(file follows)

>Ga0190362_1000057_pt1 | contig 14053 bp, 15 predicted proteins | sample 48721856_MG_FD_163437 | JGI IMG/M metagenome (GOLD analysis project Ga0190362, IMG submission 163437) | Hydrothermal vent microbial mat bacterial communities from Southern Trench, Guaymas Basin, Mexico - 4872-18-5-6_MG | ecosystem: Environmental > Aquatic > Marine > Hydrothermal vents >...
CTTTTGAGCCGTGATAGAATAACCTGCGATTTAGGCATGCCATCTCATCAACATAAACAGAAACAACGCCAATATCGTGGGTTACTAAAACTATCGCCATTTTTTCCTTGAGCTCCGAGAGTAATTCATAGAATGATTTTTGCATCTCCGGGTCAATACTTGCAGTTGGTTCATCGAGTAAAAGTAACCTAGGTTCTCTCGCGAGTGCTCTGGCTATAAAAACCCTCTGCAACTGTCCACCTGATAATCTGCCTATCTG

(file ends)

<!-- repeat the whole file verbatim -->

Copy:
>Ga0190362_1000057_pt1 | contig 14053 bp, 15 predicted proteins | sample 48721856_MG_FD_163437 | JGI IMG/M metagenome (GOLD analysis project Ga0190362, IMG submission 163437) | Hydrothermal vent microbial mat bacterial communities from Southern Trench, Guaymas Basin, Mexico - 4872-18-5-6_MG | ecosystem: Environmental > Aquatic > Marine > Hydrothermal vents >...
CTTTTGAGCCGTGATAGAATAACCTGCGATTTAGGCATGCCATCTCATCAACATAAACAGAAACAACGCCAATATCGTGGGTTACTAAAACTATCGCCATTTTTTCCTTGAGCTCCGAGAGTAATTCATAGAATGATTTTTGCATCTCCGGGTCAATACTTGCAGTTGGTTCATCGAGTAAAAGTAACCTAGGTTCTCTCGCGAGTGCTCTGGCTATAAAAACCCTCTGCAACTGTCCACCTGATAATCTGCCTATCTG